Monday, December 21, 2015

AFI Top 100: #39 "Dr. Strangelove or: How I Learned to Stop Worrying and Love the Bomb"

Peter Sellers in Dr. Strangelove (1964)

We're coming up fast to #1 on the AFI List, venturing now into the thirties with the tongue-in-cheek Cold War comedy, Dr. Strangelove or: How I Learned to Stop Worrying and Love the Bomb, coming in at #39. Expertly directed by Stanley Kubrick, who makes a regular appearance in the AFI Top 100, and even more expertly led by chameleon actor Peter Sellers, Dr. Strangelove is unique in its satire, so jet-black it edges on not being funny at all. It takes a knowing viewer to understand the delicacies at play here, but if you do, it can elicit the most unexpected laughter.

At the height of Soviet / US tensions, both nations sit with their fingers trembling over the red button. Fed up with the United States' lack of action, the well-positioned and paranoid Brigadier General Jack D. Ripper (Sterling Hayden) uses back channels to send the B-52 bomber planes filling the skies outside of the U.S.S.R. on an unsanctioned mission: drop all nuclear bombs on their targets within the Soviet Union—with no way to turn them around. With a fail-safe built into his plan—the code to stop the attack is locked away in Ripper's head—Gen. 'Buck' Turgidson (George C. Scott) gathers every government official into the War Room, including the squirrelly President Merkin Muffley (role #1 played by Peter Sellers), in a desperate attempt to come up with a plan to stop the inevitable.

As British Group Capt. Lionel Mandrake (role #2 played by Sellers) is locked in the room with a Gen. Ripper growing ever-more insane, he tries to accomplish directly what the U.S. government can't: talk the son of a bitch down. As madness and hilarity ensue, President Muffley turns to the eccentric Dr. Strangelove (role #3 played by Sellers), a nuclear scientist and former Nazi, for suggestions on what to do. A serious, all-too-real part of history told through possibly the most absurd cinematic lens imaginable.

Peter Sellers is a Kubrick favorite, having appeared in his Lolita two years previous, and trusted with conveying the director's stories almost completely through improvisation. It is because of Sellers that this film's most memorable scenes are so successful, inventions of his own mind, while Kubrick's vision for the government, the army, and total nuclear destruction create the foundation where Sellers works. Joke shots (i.e. the one pictured above) are littered throughout, but none of them deliver the level of comedy that Sellers creates. In what is arguably the most famous comedic monologue of all time, Sellers as President Muffley calls the President of the U.S.S.R., whom he affectionately and informally calls Dmitri, and warns him about the impending nuclear attack on his country. What follows is undoubtedly the funniest scene you'll come across on this AFI list.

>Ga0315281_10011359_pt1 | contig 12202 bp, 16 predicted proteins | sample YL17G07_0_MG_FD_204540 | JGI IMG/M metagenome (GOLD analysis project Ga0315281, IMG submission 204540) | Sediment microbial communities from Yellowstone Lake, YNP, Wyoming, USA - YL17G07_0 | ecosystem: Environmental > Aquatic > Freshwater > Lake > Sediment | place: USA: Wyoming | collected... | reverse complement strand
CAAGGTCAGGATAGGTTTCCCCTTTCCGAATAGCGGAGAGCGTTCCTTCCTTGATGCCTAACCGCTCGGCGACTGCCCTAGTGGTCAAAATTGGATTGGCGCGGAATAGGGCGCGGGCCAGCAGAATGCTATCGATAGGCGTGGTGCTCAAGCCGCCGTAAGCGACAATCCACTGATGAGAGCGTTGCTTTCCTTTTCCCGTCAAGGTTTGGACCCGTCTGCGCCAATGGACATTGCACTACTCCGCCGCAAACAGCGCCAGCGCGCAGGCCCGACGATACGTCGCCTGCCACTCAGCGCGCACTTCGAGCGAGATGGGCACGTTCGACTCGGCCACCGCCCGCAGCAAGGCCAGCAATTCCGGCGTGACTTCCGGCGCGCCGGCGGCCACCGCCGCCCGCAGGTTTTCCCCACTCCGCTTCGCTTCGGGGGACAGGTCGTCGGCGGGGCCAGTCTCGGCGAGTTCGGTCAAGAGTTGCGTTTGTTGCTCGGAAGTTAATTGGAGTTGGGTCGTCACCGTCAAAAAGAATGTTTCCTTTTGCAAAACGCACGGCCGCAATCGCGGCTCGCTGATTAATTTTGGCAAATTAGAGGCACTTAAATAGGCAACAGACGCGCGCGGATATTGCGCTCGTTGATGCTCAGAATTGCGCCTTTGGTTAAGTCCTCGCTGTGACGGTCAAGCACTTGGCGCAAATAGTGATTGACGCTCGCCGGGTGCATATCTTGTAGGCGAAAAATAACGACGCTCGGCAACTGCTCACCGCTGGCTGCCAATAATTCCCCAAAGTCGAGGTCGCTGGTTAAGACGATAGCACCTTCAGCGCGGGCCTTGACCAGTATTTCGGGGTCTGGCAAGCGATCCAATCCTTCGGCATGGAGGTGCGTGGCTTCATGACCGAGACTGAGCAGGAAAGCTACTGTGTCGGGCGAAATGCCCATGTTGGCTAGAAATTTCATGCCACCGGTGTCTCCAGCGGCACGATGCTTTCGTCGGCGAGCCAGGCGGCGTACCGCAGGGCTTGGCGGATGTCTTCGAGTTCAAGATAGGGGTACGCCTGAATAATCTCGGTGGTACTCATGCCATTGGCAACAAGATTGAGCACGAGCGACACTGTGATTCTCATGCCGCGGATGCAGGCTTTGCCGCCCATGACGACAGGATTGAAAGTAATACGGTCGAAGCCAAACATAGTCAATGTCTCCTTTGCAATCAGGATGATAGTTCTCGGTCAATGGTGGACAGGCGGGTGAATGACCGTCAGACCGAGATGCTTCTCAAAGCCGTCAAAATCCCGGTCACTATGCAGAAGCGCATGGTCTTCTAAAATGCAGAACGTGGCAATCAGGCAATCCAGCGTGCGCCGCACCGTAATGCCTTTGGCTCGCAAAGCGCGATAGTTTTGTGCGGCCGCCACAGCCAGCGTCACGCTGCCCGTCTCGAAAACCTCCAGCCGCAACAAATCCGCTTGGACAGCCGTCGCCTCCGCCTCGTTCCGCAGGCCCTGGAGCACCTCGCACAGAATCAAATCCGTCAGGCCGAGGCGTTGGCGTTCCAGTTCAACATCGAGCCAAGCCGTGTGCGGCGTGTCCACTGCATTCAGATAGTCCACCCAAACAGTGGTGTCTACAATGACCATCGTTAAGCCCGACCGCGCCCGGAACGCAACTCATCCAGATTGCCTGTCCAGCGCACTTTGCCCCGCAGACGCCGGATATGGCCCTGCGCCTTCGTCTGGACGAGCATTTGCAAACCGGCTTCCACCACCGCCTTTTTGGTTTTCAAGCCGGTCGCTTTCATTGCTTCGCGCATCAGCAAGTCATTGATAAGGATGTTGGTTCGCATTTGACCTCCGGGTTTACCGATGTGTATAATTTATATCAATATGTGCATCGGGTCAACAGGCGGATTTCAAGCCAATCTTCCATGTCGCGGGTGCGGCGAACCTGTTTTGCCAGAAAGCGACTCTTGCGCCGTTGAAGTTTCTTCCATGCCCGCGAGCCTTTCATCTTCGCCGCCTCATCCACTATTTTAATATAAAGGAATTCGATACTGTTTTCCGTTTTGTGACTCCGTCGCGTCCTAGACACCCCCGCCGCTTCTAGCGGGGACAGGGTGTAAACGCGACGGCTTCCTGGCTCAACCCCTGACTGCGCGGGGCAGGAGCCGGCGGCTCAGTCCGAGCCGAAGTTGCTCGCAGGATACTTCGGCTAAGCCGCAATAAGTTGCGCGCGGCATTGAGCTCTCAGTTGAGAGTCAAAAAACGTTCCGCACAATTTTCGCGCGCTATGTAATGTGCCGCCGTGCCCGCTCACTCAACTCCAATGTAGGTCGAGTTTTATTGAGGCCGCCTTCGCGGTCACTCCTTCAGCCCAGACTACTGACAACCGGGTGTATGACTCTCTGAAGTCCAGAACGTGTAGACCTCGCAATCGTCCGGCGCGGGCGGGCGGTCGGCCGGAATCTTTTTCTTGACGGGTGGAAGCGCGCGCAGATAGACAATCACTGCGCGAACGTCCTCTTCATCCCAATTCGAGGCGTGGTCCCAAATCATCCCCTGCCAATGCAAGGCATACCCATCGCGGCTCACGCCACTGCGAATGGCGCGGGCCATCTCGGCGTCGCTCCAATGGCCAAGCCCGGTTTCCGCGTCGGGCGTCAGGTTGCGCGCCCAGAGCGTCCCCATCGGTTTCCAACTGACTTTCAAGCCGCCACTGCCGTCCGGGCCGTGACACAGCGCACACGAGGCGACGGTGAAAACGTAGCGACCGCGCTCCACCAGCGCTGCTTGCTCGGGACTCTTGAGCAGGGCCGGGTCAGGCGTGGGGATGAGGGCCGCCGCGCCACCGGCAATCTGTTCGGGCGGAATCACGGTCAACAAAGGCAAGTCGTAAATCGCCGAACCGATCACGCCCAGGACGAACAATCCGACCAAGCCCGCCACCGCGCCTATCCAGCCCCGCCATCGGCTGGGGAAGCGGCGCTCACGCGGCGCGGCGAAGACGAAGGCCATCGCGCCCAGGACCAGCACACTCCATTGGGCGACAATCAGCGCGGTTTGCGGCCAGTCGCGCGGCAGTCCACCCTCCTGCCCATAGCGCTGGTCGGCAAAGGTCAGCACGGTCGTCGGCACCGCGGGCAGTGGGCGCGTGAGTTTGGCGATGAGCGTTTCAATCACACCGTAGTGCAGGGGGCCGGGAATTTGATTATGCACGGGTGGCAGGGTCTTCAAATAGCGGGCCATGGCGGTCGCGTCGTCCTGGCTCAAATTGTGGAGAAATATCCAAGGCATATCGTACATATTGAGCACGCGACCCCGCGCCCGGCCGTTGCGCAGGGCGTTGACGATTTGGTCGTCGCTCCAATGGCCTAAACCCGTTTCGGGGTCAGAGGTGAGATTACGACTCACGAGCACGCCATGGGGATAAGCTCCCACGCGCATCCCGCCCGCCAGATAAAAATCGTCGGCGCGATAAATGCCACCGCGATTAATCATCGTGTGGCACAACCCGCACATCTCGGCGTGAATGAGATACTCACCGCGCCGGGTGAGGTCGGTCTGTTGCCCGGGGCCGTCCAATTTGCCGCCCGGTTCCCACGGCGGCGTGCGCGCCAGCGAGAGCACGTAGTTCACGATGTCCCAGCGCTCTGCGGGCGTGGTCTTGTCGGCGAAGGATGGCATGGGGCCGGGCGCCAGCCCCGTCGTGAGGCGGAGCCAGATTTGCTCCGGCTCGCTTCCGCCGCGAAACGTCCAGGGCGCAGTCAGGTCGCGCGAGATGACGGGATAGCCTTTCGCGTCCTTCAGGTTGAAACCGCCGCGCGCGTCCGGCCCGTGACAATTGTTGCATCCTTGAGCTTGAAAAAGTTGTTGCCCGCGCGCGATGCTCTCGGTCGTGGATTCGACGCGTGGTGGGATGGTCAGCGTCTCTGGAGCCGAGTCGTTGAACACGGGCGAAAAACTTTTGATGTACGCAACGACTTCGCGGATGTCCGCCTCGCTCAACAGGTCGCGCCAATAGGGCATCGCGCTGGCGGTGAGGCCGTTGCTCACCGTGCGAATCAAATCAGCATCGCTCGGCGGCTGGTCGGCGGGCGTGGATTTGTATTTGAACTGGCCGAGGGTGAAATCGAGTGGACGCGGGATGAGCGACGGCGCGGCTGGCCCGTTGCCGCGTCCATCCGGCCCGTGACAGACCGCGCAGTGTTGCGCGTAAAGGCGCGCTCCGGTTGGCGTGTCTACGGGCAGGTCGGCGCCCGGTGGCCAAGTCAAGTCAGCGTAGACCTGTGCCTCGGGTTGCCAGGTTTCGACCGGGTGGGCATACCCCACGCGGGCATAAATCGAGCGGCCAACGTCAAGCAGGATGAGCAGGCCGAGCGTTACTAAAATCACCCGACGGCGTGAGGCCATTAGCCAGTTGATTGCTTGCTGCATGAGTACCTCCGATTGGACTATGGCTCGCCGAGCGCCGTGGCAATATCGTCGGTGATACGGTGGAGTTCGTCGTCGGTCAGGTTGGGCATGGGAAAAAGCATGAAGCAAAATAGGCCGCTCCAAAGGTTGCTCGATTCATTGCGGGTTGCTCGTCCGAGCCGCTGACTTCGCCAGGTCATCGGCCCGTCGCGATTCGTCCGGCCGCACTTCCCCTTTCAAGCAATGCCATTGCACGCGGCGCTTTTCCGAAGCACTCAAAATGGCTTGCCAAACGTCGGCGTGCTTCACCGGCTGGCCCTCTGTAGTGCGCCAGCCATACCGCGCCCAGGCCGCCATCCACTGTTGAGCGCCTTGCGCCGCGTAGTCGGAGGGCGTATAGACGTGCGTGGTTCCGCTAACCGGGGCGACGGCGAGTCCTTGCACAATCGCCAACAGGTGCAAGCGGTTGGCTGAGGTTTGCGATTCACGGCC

Now, identifiable, brilliant moments aside, the scenes that fill the gaps between them don't have enough oomph to keep the momentum going. At times, boredom will creep in on you before being shooed away by another one of Sellers' random lines or George C. Scott's hysterical facial expressionsno one delivers a reaction shot like Scott as Turgidson. Kubrick's knack for long takes, wide shots, and perfectly timed edits exemplifies his talents, but the film's overall morbidity is a hurdle that, at times, drag the pacing and limit the storytelling. Granted, it's a minor dilemma, but it more readily highlights who on screen adapts best to the material (Sellers, Scott) and who doesn't (Hayden).

This is a film I enjoy watching most with someone who hasn't already seen it. I find less joy in repeat viewings alone, finding myself eager to push forward to the next scene, that funnier scene, my favorite scene, etc. First-time viewers are almost as fun to watch as the movie itselfbaffled expressions, uncomfortable laughter, questioning head-tilts... Dr. Strangelove isn't a film for everyone, but there is certainly at least one comedic bit for everyone to enjoy. For me, as brilliant as Peter Sellers is in his multiple, drastically different roles, it's George C. Scott who steals the show. Who knew the guy who played General Patton could be so funny?

Ridiculous and frightening, Dr. Strangelove is still a masterpiece despite not being flawless. Kubrick had the balls to make light of the prospect of nuclear war that terrified the world, making us laugh and scaring the pants off of us in the process. The potential for this film's significance to dim in the eyes of a changing audience is likely, though, putting into question if it has the legs to find a new generation of viewers who could grasp its situational horrors. Classic film lovers may always come back to this one, but will that be enough to keep it relevant? I certainly hope so.

Lastly, if you still need more of this delightfully weird movie, check out these pictures from the cut finale which featured a custard pie fight in the War Room. For reals.

Rating: ★★★★ / 5 stars

[Watch the Trailer] | [Read More AFI Top 100 Reviews] | [images © Universal Pictures]

Check back next time for #38 on the list, The Treasure of the Sierra Madre — or better yet, have your own viewing party and watch along with us!

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